Every Body Speaks the Language

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Going to a job interview can be a little like visiting a foreign country.

At least you’ve navigated your way to the destination and you are confident that you are dressed for the climate.

But suddenly you encounter unfamiliar faces and different ways of doing things and you hope you can speak enough of the language to get by.

Chances are you have prepared carefully for what you will say and how you will say it. That’s great!

What you might not realise is only 7% of what you communicate comes from the words you say. The pitch and tone of your voice, and your pace of speaking make up another 38%.

Even if you get all this absolutely right, the job’s still only half done.

That’s because a staggering 55% of your communication is ‘body language’.

Tips to help you speak ‘body language’

An interview can be nerve wracking. Even more reason to be aware of what your body is saying while you think your mouth is doing all the talking.

Hands

The interview will probably start with a handshake, which should be firm but not aggressive.

What you do with your hands says a lot about you.

  • Hiding them in your lap or under the table suggests nervous defensiveness or evasion
  • ‘White-knuckling’ and pressing hands together hard betrays anxiety and lack of confidence; so does uncontrolled gesturing and fiddling with a pen or paper (which is also annoying)
  • Lightly supporting your chin with forefinger and thumb shows thoughtfulness, and accompanies other positive ‘active listening’ signals, such as nodding.

Eyes

Your eyes will always be an indicator of your genuine state of mind. It’s fairly easy to spot a discrepancy when, for example, the mouth is smiling and the eyes are not; this screams ‘insincerity’

  • Steady eye contact, (not a ‘death stare’) shows both confidence and openness
  • Looking up through your eyelashes while tilting your head downwards can be interpreted as shyness, submissiveness or flirting (not recommended)
  • Looking upwards to think is normal; at the wrong moment it looks like boredom. Expert observers look for evidence of creative construction (looking up to the right, in most people); in response to certain questions, however, for ‘creative construction’ read ‘lying’. Looking up to the left usually signals remembering. Ask someone to take you unawares to check your habits. Not everyone is the same.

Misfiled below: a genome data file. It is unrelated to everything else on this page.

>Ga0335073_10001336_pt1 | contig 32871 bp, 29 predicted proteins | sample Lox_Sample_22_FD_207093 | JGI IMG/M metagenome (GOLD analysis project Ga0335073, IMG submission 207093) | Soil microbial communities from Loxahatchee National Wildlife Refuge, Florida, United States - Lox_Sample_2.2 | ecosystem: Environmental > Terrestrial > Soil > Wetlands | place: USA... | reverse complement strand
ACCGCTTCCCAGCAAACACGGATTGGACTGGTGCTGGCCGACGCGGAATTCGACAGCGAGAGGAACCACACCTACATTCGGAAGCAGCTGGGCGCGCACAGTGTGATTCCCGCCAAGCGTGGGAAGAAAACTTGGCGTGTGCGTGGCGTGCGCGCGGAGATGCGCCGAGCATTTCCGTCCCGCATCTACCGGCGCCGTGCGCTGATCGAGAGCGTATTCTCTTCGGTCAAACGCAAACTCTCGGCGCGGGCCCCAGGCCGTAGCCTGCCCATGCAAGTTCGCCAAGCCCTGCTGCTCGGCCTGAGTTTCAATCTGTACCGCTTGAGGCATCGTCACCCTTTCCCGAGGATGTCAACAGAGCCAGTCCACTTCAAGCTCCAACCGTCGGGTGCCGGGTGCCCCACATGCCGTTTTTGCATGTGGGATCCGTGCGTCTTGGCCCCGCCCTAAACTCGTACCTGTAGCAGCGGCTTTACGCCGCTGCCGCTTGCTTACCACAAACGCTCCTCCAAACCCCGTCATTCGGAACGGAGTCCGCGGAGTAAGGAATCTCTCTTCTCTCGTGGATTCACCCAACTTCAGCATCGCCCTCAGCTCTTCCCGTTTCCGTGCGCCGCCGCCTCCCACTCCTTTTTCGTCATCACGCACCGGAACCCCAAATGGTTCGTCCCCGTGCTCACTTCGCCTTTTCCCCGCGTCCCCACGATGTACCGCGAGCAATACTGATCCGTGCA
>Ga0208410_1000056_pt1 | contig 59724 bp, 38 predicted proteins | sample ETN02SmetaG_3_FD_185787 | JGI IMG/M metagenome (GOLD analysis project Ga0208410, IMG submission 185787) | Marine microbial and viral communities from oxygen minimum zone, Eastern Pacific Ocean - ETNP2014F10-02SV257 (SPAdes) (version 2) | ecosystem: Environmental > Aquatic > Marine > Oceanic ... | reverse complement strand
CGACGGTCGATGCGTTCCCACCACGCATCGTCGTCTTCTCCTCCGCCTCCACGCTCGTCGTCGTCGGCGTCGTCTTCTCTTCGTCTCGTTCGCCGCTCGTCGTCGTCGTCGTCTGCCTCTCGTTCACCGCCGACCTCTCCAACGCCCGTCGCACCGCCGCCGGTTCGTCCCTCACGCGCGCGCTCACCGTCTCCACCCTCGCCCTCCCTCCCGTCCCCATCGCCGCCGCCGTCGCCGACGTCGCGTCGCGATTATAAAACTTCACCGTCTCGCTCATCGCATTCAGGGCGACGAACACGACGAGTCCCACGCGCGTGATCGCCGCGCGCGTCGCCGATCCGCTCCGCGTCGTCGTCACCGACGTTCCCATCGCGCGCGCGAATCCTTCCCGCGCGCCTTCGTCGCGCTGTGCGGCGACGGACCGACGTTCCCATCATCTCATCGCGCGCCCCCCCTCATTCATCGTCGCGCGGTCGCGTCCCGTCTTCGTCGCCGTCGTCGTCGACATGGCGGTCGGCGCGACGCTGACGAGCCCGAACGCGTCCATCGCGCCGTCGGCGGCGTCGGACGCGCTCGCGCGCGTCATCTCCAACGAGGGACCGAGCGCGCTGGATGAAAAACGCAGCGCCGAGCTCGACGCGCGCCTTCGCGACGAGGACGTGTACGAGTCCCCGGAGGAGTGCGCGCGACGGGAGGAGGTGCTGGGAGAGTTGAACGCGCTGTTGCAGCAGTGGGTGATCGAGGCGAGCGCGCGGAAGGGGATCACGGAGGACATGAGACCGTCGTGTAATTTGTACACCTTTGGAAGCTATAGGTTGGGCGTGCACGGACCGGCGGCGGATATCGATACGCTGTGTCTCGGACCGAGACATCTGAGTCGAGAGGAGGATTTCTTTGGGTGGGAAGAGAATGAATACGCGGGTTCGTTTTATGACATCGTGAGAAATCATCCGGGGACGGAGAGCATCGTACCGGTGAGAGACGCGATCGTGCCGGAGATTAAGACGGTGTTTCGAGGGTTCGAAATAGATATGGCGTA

• Some people narrow their eyes when concentrating. This can look like disapproval. You might, of course, quite legitimately disapprove of something you are asked during an interview.

Mouth

Your mouth is extremely expressive, even when you are silent. Ask someone who knows you well to offer some observations.

  • Some mannerisms, like lip chewing and licking the lips, convey nervousness or dishonesty. Obviously nail-nibbling is a no-no.
  • A tight mouth might well be your natural look, or simply a sign of nervousness, but it can give the impression that you are closed or aggressive. Genuinely warm people are sometimes judged on first impression as being hard and unyielding because of this. To avoid it, consciously relax the jaw and avoid pressing the lips together.
  • A light, occasional smile invites and welcomes what is being said; constant smiling looks plain silly. Smiling on one side of the mouth suggests sarcasm.

General Posture

If you are comfortable without being casual, it will make you look calm, confident and controlled and will allow the person in front of you to feel more relaxed, too.

  • Relax the shoulders, or you will look hunched and tense
  • Sit up straight (but not ‘to attention’) and avoid the temptation to lean back too comfortably, if you are offered a less formal chair.
  • Avoid too much shifting and leg-crossing, and any personal mannerisms such as frequent touching of hair or jewellery.

Monitoring and even modifying your body language isn’t about changing who you are. But you are a newcomer in ‘foreign territory’ and the last thing you want is to get ‘lost in translation’.

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